- to bet or gamble (an original amount and its winnings) on a subsequent race, contest, etc.
- Informal. to use (one's money, talent, or other assets) to achieve a desired objective, as spectacular wealth or success: He parlayed a modest inheritance into a fortune.
- a bet of an original sum and the subsequent winnings.
Origin of parlay
Examples from the Web for parlayed
But McCarthy parlayed her naked ambition into a pretty fabulous career.Jenny McCarthy: I Am Not Anti-Vaccine
October 24, 2014
Bloggers like Tavi Gevinson have parlayed their brand into celebrity and collaborations with Fortune 500 companies.Tavi Gevinson: From Teen Fashion Queen to Broadway Star
July 12, 2014
But it is one that Levin has parlayed into being the voice of a movement that has confounded those outside of it.Radio’s Mark Levin Might Be the Most Powerful Conservative You Never Heard Of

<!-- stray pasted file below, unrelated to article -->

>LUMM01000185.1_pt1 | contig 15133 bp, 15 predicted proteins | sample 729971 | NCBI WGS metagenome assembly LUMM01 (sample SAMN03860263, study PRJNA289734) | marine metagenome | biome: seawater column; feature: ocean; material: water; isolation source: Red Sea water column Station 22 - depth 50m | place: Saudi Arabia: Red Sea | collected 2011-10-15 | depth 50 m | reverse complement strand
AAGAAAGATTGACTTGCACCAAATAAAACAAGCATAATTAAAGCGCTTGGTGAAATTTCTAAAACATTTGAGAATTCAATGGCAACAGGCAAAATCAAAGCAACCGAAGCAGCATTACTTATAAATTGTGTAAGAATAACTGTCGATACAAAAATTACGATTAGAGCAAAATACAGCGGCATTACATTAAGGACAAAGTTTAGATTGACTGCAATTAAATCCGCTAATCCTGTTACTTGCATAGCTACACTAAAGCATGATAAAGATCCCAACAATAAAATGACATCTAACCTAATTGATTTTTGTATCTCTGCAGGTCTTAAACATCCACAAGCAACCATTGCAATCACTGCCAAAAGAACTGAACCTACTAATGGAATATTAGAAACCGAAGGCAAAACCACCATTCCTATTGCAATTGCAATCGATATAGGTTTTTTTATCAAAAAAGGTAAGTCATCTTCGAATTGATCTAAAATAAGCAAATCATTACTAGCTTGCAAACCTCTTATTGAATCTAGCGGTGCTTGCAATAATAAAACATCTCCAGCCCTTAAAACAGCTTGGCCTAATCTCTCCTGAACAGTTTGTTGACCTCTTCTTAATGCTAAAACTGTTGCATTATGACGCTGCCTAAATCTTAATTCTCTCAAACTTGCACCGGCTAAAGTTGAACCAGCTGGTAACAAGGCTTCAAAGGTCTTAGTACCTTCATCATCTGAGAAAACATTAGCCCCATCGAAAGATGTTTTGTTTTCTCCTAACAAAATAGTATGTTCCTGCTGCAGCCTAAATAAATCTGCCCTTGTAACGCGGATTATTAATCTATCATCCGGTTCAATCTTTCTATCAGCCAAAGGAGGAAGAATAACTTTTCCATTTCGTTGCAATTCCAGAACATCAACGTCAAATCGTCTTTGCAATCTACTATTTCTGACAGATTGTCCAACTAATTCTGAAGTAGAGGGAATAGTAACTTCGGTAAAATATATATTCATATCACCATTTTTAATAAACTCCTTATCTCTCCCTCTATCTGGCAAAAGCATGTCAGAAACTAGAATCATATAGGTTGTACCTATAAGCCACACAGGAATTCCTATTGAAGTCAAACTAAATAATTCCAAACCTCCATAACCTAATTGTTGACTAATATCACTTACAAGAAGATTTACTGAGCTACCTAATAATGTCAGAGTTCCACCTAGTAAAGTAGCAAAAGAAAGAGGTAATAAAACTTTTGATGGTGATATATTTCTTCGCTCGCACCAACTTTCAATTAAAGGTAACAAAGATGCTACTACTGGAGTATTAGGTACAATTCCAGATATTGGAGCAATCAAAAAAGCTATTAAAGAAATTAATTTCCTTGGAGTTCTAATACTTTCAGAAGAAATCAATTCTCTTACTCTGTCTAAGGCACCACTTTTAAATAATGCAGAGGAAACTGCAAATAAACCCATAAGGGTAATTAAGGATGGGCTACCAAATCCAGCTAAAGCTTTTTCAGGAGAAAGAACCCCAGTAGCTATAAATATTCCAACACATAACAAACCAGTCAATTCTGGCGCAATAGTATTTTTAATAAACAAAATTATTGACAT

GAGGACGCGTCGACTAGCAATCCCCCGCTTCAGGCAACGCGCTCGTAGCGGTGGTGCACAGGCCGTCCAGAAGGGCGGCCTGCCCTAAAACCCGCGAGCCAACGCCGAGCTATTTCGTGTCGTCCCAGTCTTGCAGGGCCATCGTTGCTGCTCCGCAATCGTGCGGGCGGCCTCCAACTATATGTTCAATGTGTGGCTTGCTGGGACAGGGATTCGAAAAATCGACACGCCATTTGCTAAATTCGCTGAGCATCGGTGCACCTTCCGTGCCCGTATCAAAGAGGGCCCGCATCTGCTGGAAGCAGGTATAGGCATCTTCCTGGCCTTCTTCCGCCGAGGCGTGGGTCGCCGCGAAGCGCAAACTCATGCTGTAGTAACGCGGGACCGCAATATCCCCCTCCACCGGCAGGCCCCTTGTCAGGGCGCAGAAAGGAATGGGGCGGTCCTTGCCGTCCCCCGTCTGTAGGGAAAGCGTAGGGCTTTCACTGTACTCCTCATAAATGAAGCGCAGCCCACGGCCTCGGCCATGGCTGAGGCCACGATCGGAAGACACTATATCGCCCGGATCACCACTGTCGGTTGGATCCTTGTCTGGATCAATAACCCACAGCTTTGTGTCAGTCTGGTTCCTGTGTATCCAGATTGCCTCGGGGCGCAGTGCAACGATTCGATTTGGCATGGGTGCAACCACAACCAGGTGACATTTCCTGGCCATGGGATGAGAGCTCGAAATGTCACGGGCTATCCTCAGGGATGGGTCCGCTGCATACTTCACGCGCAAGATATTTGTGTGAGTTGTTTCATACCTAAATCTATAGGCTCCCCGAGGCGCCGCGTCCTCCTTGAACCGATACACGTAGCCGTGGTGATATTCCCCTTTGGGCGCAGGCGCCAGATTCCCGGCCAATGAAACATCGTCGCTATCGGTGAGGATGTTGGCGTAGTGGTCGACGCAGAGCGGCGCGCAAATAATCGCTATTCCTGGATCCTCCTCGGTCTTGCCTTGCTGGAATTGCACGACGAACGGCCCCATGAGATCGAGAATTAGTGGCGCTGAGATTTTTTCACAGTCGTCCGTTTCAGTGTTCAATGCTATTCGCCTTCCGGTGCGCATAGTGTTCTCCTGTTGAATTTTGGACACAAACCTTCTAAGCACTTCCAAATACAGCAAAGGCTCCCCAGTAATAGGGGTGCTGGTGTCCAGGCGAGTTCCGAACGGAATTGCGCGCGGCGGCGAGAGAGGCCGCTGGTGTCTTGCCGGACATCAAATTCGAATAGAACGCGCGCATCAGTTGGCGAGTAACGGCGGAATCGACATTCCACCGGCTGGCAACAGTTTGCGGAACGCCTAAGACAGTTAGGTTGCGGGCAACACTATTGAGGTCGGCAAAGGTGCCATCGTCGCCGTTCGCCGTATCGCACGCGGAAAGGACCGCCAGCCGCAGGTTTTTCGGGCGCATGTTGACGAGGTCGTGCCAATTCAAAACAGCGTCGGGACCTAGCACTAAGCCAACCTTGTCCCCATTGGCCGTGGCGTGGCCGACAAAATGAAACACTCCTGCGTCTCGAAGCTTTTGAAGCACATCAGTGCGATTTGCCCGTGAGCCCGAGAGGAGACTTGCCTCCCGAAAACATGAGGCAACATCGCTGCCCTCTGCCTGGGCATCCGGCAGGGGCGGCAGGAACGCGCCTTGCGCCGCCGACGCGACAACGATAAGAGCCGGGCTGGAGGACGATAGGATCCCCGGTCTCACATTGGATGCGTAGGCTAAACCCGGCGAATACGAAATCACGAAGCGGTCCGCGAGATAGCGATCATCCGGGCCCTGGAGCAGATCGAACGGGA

October 19, 2013
Olympian Ryan Lochte has parlayed his success in London into front-row seats at New York Fashion Week.Building Brand Lochte
September 11, 2012
News correspondent Ross Mathews, who has parlayed an internship with Jay Leno a decade ago into a thriving television career.Michelle Obama, Tammy Duckworth Make Media Rounds Ahead of Democratic Convention
September 4, 2012
In thirty years, he had parlayed that into one of the biggest fortunes in the Solar System.Anything You Can Do ...
Gordon Randall Garrett
- to stake (winnings from one bet) on a subsequent wagerBrit equivalent: double up
- to exploit (one's talent) to achieve worldly success
- a bet in which winnings from one wager are staked on another, or a series of such bets
Word Origin and History for parlayed
1701, parloi, term in the card game faro, from French paroli, from Italian parole (Neapolitan paroli) "words, promises," plural of parolo (see parole). Meaning "exploit to advantage" is from 1942.